Q: Do you collect artwork? Tell us about your collection.
I do, a little. I have work of my peers and of young artists (kids) I have taught. The adult work I have mostly because of trading them with my own work. The kid work I have is because it was gifted to me or I commissioned it. I would rather pay a child to make me something than an adult.

I suppose I am a sentimental sucker at heart. But that is the only way to be.

Town of Sodus, 2015

Town of Sodus, 2015

Q: What’s next for you?
At this moment, making dinner. I am trying really hard to not think ahead. I am an anxious person; I have to teach myself to live in the moments.

Q: Where else can we find you?
I am on Instagram @taylor_mica_kennedy and my website is www.taylormkennedy.com

Meet the Artist in Residence: Eve Bobrow

Eve Bobrow, artist in residence at Main Street Arts during the month of February 2019, is working in one of our two studio spaces on our second floor. We asked Eve some questions about their work and studio practice:

Artist Eve Bobrow

Artist Eve Bobrow

Q: Please tell us about your background:
I grew up in Rochester, NY and have recently returned after graduating from Washington University in St. Louis. I originally went to school for design and computer science with the goal of working in the video game industry but transferred to architecture during my freshman year. Even while studying architecture I knew my real passion was for art, but the technical education gave me a whole new perspective to work from.

"Columnar" Drawing and Collage on Mylar; 24" x 36", 2016

“Columnar” Drawing and Collage on Mylar; 24″ x 36″, 2016

Q: How would you describe your work?
My primary focus in my work is the intersection between quantitative study and emotional experience. I like to draw from technical aesthetics, like user manuals, city plans, and blueprints, to legitimize the subject matter, or to explore a concept more deeply through technical practices.

"Thought Projection" Drawing on Mylar; 24"x36"; 2018.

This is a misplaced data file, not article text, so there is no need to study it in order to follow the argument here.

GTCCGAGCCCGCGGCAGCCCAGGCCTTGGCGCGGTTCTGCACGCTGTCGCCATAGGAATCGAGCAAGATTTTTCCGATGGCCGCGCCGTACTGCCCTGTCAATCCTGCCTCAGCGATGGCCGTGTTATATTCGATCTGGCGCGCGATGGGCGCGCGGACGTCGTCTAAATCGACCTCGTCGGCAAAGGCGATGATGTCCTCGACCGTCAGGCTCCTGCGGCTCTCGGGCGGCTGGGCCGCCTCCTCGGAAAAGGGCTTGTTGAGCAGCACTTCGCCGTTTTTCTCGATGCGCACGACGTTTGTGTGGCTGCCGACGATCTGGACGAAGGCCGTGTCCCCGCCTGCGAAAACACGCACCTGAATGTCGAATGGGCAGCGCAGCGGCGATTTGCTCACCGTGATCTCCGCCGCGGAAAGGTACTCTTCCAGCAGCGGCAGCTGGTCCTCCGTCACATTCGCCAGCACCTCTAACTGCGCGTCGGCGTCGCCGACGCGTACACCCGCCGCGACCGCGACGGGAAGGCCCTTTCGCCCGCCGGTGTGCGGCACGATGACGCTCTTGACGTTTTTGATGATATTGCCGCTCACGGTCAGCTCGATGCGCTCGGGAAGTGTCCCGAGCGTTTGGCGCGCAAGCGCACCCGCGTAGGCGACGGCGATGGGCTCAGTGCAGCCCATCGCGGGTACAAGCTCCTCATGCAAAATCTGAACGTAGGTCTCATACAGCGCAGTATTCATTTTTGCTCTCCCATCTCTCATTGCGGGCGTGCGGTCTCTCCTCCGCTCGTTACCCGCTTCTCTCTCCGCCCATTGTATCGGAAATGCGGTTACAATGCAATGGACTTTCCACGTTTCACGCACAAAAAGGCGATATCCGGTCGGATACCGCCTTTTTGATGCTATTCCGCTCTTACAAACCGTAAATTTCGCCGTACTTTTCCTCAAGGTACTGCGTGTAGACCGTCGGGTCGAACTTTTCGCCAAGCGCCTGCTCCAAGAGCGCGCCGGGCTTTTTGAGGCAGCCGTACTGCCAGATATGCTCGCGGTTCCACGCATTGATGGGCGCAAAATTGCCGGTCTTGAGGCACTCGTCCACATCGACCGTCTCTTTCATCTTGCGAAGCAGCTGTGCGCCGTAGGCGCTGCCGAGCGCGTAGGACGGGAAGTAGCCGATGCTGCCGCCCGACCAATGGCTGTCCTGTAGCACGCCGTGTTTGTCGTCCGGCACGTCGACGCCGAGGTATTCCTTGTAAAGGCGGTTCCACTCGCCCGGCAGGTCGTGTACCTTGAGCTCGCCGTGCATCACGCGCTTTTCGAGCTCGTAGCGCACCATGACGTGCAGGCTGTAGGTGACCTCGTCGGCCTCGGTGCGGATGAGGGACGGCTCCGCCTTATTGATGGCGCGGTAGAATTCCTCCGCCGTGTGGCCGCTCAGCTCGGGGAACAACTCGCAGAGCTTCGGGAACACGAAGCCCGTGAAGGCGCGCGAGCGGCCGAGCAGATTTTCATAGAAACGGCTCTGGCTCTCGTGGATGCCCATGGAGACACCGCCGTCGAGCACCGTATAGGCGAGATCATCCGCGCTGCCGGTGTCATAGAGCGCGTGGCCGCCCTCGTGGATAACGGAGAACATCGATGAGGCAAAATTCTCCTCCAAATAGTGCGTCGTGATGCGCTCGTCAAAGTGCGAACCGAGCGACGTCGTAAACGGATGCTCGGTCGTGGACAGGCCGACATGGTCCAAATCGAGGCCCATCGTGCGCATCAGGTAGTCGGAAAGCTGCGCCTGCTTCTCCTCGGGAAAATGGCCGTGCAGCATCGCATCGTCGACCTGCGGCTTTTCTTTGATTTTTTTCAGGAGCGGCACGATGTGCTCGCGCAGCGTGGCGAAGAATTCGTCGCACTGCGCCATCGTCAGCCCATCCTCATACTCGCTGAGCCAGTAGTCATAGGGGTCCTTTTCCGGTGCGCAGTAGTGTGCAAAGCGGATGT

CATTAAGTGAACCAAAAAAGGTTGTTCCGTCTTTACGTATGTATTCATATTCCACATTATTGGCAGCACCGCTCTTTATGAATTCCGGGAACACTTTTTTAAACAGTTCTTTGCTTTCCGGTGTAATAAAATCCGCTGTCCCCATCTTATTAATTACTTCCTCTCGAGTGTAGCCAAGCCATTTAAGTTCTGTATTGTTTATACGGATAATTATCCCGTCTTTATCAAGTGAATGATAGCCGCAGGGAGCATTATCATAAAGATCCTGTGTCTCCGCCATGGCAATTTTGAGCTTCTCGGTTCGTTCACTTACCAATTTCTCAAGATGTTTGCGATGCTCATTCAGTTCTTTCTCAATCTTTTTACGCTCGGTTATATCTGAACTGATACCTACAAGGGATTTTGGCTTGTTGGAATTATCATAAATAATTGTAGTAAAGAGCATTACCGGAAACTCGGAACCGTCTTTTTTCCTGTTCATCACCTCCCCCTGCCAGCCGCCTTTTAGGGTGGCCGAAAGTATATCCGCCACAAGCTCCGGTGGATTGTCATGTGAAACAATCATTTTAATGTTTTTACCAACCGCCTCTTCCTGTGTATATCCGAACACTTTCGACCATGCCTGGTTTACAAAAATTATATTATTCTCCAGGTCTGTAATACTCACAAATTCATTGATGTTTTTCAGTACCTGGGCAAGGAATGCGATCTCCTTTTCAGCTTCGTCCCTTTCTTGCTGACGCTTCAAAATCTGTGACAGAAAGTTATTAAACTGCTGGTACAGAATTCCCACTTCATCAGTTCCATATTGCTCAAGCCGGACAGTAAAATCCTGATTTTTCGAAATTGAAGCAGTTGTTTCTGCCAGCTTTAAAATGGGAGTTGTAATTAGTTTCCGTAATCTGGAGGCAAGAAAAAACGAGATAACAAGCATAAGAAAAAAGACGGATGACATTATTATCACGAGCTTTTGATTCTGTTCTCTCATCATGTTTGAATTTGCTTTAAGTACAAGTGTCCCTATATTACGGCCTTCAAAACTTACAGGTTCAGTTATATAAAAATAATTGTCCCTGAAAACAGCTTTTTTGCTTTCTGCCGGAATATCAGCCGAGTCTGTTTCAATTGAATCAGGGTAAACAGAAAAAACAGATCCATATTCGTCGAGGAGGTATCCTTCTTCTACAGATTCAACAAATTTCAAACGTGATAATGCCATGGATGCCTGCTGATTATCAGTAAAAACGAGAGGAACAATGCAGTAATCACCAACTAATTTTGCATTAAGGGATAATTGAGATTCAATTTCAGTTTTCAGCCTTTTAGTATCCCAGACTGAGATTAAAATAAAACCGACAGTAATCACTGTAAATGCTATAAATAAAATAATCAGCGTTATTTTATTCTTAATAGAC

“Thought Projection” Drawing on Mylar; 24″x36″; 2018.

Q: What is your process for creating a work of art?
I usually start with a burst of productivity, which could be anything from intensive research to rapid prototyping. After I’ve iterated myself into a corner and gotten everything out of my system I will often step back and take an entirely different approach. Occasionally I will have an idea that requires a more precise plan and workflow, but normally there is a lot of chaotic collaging and those string maps detectives make.

"Haunted Alton"; Digital (Photocopied), Cover and 2 Pages of 28; 8.5"x11"; 2018

“Haunted Alton”; Digital (Photocopied), Cover and 2 Pages of 28; 8.5″x11″; 2018

Q: What are your goals for this residency?
I’m hoping to make as much as possible! I haven’t had my own studio in several months so I’m excited to get into the space and spread out. Because of space constraints I’ve been working digitally lately, or on screenprinting projects with my friend/main collaborator Finnegan Roy-Nyline, that he is printing at his studio in Minneapolis.

"Untitled" 3 Color Screenprint; 8"x10"; 2019

“Big Thought” (Created in Collaboration with Finnegan Roy-Nyline)  3 Color Screenprint; 8″x10″; 2019

Q: Do you collect anything?
Yes! I’m a sucker for paper goods from the 60s-80s. I have a growing collection of USGS maps, old magazines, botany books, carving books, and basically any kind of craft book. My favorite is a two volume set of songbird carving books that had a little hand drawn pattern for a wren tucked in the pages. I also collect kodachrome slides, vintage electronics, and nice rocks.

"Collograph" Drawing Machine Output, Ink, Pencil, and Etching on Mylar; 24"x36"; 2018

“Collograph” Drawing Machine Output, Ink, Pencil, and Etching on Mylar; 24″x36″; 2018

Q: Who is your favorite artist and why? Who are your favorite local artists?
It’s a tie between Rueben Margolin and Mark Dion, both of them in different ways bring a scientific approach to their art practice that I’m really inspired by. Locally I really love Heather Swenson’s work, I think she’s doing some really interesting things with her screenprinting practice.


Q: What’s next for you?
I have another residency in April and May, but until then I’m working on a couple different book projects/collaborations and continuing to apply for more things. I’m hoping to move to Minneapolis sometime this summer, but there’s still a lot to consider.

Q: Where else can we find you?
I’m currently redoing my website but you can find me on Instagram @evebobrow for updates on what I’m working on.

Inside The Artist’s Studio with Kathleen Farrell

Kathleen Farrell at the opening reception of the Upstate New York Drawing Invitational

Kathleen Farrell at the opening reception of the Upstate New York Drawing Invitational